Seems plausible. However I think better proof that a particular method was used to generate an image is to identify a way in which the generated image is incorrect and show that the images you hypothesize might have been generated in that way have that defect. The artifacts of the method are likely to be more specific than the fact that the results look good (because all methods are trying to make the results look good).
This, however, is nonsense:
"The way Vermeer painted this wall is consistent with a photograph. It is not consistent with human vision. If you were standing in the room that Vermeer painted, you would see that wall as a pretty even shade of off-white. "
I have only the barest of artistic training, and a bit of graphics programming experience and I can very clearly see that the brightness of the wall varies with proximity to the window which lets in the light and various obstruction (the fact that he is pointing at the picture and assuming we can all see the variation that the artist cannot possibly see makes the claim particularly absurd). I would assume that if I spent many years studying and practicing to be a realistic painter I would be vastly better at that. Even if some eye processing was muting the differences I'm sure at least a tiny minority of painters could learn to compensate with years of practice. One of the fundamental skills in painting and drawing is to learn to see the image in a less abstracted way.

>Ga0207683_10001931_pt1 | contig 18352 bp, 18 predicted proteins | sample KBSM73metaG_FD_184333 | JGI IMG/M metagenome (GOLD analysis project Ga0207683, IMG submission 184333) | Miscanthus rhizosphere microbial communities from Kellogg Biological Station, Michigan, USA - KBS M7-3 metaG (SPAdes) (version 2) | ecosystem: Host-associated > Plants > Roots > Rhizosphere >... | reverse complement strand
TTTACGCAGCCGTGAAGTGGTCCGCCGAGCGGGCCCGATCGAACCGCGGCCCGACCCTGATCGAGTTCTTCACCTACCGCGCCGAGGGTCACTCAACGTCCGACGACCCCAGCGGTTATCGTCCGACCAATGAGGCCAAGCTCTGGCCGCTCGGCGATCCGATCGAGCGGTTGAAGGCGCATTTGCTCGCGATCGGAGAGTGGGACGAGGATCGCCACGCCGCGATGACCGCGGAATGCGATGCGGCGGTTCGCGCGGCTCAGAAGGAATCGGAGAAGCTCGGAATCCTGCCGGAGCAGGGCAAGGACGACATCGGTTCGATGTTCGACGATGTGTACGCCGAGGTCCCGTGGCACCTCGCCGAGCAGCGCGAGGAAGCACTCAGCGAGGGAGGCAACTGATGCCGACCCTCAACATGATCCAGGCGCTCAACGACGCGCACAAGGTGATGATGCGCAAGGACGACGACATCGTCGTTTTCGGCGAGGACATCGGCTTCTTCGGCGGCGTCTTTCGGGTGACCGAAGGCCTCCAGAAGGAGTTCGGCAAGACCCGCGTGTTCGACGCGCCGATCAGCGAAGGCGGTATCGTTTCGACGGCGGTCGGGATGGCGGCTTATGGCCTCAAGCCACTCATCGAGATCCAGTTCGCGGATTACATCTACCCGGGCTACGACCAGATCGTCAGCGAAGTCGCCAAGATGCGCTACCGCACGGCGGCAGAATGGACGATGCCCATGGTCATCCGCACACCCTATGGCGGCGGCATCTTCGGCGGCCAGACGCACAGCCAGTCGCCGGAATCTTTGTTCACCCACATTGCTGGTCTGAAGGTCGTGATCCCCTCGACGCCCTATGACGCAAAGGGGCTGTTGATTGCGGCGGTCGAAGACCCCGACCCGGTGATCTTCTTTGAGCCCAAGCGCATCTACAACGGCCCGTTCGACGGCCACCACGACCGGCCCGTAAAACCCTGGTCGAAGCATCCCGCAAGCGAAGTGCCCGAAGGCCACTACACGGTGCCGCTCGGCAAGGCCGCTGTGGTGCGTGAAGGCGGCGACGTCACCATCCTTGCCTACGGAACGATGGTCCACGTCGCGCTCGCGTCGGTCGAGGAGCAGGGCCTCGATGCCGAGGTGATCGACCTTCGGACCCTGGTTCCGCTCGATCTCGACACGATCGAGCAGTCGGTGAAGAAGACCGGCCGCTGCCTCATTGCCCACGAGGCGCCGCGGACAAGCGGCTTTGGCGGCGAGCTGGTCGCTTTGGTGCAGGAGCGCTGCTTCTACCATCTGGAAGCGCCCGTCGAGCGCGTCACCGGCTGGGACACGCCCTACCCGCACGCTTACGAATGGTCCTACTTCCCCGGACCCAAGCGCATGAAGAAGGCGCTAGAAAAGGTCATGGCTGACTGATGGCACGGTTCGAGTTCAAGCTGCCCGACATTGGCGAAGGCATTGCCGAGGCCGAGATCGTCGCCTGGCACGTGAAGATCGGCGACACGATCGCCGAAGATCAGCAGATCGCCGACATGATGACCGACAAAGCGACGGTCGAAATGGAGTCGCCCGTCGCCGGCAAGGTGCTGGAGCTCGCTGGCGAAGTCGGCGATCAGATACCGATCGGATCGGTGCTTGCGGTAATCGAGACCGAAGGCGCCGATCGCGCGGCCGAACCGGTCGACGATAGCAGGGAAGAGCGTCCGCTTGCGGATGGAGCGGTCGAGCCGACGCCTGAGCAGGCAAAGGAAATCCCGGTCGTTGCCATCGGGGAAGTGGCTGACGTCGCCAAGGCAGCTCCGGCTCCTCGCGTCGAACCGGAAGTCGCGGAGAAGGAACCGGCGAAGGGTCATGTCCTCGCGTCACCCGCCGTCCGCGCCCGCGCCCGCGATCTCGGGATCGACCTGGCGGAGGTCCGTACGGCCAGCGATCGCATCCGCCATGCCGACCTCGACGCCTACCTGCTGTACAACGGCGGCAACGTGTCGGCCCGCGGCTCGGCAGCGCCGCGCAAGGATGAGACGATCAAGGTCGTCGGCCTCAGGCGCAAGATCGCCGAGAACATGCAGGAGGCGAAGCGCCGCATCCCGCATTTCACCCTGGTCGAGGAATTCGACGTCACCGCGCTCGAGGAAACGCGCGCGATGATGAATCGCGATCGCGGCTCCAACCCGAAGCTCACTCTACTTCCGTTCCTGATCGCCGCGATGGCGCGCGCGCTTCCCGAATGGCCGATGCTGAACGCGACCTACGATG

Also the photograph shown clearly has much more brightness variation than either painting, particularly on the bit of ornate furniture the man is leaning on.